Plate XXVII: Wright’s depiction of the universe as the divine centre surrounded by concentric spheres of stars. Rather than a single plane, the spherical structure surrounded the divine centre in all directions and had similar empty spaces between each supposed ‘shell’ of stars. Again, earth would be found close to either edge of one these shells, resulting in the visual phenomena of the Milky Way when looking towards the shell’s centre, and denser collection of stars. (Wright, Original Theory, p. 64)

What exactly was the divine centre of the Milky Way, according to Wright? He answered this question in the final chapters of the Original Theory. Given that the Milky Way was either flat and circular, or spherical, he proposed that the centre was the seat of the ‘Sacred Throne of God’, from which a ‘paternal Power productive of all Life, Light, and the Infinity of Things’ spread to the rest of the universe.[6] Because of this centre the ‘Laws of Nature have their Origin’, and the universe is set into ‘regular Order and just Harmony’.[7] Evidently, Wright believed that this centre was the cause of order and structure in the universe. Moreover, the distinctions between the physical ‘zones’ of the Milky Way--the divine centre, the starry region, and the outer bounds--made way for a theological structure. The moral perfection of the planets and their supposed inhabitants followed in descending order, from the most perfect in the centre (heaven), followed by those in the circular band of celestial objects including our own planet, and the least perfect in the outer region (hell).[8] This is perhaps the most significant way in which Wright’s fusion of theological and science led to a concrete formulation of the structure of the universe.[9]

Wright believed a primary purpose of astronomy was its potential to improve our virtues and morality, as an underlying belief associated with his worldview was that the human soul could move between the different theological and physical zones after death.[10] Astronomy was practiced, then, not just to discover the arrangement of God’s universe, but also to teach us how to reach the “better” regions in our afterlives.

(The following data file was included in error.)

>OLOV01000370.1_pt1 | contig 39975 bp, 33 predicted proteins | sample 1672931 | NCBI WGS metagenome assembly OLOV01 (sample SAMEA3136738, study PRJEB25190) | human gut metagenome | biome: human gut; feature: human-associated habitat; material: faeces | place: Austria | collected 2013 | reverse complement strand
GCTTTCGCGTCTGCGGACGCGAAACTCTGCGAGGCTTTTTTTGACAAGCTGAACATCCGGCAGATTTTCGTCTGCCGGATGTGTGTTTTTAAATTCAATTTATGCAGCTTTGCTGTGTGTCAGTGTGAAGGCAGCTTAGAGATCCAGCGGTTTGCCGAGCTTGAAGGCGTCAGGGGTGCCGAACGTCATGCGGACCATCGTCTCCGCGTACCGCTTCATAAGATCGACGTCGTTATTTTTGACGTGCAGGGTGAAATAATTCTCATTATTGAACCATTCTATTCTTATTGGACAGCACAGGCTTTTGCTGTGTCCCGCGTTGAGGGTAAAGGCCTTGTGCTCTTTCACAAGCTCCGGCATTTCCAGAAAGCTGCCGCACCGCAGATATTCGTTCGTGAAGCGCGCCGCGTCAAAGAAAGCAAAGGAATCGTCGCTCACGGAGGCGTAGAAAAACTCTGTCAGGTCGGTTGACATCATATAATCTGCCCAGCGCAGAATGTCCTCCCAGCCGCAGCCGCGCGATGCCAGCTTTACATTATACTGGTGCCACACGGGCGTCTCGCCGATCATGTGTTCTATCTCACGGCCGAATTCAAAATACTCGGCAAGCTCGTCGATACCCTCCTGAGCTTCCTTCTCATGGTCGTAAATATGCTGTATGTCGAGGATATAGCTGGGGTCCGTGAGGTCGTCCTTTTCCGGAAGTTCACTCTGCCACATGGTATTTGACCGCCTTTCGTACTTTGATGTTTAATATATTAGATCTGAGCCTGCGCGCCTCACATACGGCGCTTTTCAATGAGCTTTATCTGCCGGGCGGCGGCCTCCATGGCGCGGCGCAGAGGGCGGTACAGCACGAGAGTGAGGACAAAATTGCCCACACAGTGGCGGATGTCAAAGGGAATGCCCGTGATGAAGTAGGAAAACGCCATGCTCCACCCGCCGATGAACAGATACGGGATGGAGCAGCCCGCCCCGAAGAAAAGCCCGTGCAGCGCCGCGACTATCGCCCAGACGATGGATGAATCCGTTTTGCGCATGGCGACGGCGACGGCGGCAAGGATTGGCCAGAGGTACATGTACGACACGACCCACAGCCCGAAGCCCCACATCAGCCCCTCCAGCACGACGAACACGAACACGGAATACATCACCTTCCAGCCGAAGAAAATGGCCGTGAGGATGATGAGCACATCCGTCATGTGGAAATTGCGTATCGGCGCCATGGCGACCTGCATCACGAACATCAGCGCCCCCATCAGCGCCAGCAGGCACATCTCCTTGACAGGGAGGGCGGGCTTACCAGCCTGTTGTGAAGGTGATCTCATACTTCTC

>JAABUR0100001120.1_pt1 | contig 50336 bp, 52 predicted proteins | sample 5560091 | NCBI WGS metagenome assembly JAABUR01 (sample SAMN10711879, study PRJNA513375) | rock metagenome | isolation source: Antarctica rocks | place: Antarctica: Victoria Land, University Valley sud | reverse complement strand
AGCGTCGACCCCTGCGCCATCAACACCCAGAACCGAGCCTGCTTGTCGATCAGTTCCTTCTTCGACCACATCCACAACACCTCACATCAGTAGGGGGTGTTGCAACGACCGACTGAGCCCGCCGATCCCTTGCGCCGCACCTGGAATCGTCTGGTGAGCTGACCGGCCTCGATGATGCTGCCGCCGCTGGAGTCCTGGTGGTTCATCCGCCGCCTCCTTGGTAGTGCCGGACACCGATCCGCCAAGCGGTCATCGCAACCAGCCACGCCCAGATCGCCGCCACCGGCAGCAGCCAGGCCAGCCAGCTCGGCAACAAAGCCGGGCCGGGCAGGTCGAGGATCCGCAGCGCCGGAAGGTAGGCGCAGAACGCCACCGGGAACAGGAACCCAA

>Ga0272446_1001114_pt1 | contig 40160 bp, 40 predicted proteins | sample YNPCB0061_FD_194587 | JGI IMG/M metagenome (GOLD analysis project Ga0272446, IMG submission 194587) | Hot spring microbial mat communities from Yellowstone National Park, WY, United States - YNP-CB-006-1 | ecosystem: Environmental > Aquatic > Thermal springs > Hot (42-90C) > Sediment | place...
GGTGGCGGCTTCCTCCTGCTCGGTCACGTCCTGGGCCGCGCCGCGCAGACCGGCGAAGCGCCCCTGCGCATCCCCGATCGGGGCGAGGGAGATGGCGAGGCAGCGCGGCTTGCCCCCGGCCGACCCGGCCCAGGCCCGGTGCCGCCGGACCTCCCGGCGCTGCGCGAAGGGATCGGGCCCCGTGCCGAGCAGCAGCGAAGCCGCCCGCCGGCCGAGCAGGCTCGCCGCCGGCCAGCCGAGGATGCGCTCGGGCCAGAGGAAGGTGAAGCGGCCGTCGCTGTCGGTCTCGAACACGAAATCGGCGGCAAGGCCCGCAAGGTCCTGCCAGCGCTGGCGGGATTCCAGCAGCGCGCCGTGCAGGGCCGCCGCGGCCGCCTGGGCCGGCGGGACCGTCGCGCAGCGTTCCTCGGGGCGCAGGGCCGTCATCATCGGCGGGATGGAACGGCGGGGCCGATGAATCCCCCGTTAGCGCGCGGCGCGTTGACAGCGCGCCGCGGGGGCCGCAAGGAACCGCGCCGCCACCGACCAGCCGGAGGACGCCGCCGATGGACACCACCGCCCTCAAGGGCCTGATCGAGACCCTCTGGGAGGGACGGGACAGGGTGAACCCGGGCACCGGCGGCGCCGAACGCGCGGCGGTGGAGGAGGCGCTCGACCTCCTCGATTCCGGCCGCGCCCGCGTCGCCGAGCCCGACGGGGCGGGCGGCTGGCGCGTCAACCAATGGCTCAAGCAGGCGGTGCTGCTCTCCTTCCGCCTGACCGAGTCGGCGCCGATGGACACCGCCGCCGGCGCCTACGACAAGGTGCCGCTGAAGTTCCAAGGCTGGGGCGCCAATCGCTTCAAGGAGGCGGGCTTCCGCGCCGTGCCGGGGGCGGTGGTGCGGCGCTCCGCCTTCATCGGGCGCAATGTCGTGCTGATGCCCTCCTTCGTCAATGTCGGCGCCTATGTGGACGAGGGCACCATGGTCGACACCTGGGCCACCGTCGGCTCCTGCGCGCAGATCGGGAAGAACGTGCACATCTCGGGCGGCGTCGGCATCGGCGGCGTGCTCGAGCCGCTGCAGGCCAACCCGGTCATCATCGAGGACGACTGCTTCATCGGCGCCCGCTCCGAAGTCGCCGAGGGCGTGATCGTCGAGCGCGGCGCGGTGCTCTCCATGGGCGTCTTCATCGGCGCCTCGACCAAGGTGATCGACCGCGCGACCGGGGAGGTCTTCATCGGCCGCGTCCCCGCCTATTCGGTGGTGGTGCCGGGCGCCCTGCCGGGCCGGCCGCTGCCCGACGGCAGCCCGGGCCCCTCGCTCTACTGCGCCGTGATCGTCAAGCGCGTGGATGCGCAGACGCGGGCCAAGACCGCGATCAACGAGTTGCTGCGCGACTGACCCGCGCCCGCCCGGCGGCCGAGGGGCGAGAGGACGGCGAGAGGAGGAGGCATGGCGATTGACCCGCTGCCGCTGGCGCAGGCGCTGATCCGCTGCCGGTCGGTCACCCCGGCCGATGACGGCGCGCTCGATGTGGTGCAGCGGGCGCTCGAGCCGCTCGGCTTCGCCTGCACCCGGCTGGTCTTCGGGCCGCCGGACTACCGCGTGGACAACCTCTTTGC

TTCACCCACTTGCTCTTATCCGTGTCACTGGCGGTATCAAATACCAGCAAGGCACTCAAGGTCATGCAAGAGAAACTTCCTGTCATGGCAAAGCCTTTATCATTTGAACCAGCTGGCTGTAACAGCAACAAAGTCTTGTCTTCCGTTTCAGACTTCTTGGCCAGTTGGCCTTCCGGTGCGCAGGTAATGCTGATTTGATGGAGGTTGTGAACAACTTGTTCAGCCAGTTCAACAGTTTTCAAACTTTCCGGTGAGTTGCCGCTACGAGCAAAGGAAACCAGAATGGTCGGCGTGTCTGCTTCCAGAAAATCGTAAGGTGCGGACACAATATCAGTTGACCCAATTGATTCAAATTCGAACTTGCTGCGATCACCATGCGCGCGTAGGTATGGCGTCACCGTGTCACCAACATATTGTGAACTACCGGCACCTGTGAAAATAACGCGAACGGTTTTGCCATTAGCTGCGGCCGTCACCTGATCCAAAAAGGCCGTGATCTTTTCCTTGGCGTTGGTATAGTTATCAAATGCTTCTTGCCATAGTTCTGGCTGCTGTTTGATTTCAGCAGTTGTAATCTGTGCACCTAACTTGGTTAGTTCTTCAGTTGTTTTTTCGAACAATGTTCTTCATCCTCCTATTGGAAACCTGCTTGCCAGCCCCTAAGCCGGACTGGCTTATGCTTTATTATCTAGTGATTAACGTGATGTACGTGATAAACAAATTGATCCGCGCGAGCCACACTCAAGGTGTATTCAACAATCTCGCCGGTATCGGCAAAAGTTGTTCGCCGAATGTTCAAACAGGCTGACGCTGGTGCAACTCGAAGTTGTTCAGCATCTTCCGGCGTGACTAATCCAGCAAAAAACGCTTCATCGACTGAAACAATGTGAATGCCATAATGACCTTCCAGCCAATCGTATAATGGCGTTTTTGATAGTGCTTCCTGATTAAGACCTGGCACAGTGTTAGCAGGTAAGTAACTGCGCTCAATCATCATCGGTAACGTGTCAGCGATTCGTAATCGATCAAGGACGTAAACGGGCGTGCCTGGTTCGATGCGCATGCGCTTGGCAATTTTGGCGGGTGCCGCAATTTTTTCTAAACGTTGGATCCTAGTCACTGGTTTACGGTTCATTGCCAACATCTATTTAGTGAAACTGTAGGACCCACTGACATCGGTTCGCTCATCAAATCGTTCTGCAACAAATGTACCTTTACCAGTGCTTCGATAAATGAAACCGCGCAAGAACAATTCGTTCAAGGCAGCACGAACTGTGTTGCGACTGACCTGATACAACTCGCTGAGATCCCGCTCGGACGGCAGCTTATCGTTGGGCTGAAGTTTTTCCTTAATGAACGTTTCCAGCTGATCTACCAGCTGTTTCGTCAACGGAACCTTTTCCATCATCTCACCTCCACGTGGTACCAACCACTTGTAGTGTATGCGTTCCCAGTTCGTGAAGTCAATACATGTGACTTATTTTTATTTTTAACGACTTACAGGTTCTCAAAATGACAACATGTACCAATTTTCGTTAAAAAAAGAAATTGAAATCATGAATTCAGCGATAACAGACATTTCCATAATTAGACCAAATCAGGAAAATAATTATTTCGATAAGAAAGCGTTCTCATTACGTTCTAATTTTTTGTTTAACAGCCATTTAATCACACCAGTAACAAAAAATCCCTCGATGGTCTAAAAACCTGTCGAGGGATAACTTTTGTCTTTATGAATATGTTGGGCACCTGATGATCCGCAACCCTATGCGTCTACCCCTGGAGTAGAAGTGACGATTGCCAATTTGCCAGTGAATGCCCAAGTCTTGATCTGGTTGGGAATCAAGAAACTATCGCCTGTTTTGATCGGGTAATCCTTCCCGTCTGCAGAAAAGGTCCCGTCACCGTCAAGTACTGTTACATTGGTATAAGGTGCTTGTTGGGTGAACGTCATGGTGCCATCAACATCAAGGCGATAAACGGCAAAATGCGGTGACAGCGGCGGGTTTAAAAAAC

Wright’s Original Theory was a significant source for Kant’s theory of the physical structure of the Milky Way. Wright’s flat and circular conception of the Milky Way, as presented in Plate XXV, served as the basis for Kant’s physical structure of the Milky Way in his Universal Natural History. His interpretation of Wright came from a summary of Wright’s Original Theory in a German newspaper, which he cited in the introduction of the Universal Natural History.[11] Kant did add slight changes to the supposed structure of the Milky Way, suggesting that the stars were spread throughout its entirety, rather than in a circular band. This minor variance has caused significant confusion for historians and astronomers trying to establish the extent of Wright’s influence on Kant. Approaches to this influence have usually dealt solely with the physical conceptions of the Milky Way in Wright and Kant’s work, and often to the detriment of understanding their theological similarities.

It has been mistakenly claimed that ‘Kant… considered himself entitled to examine in purely natural terms the proposals of Wright concerning the structure of our system’.[12] While not explicitly labelling the centre as, for example, the ‘divine seat of Providence’, Kant held that, at the beginning of time, matter was spread uniformly throughout the universe, before God created a singular point of matter with higher density, from which the rest of the universe would gradually fall into order.[13] In progressive stages, order and harmony – as derived from the natural laws of attraction and repulsion in Newtonian cosmology – would spread from this centre to the outer rims of the universe, where irregular matter would be shaped into celestial objects (stars, planets, moons, etc).[14] In Kant’s cosmology, this process was in continuous motion as the part of the Divine Creation. Although Kant articulates his point with less reference to divinity, the structure seen as emanating from the centre is strikingly similar to Wright’s. The relationship between the physical and theological principles is significant because Kant’s centre served as the basis for his theological conception of the universe.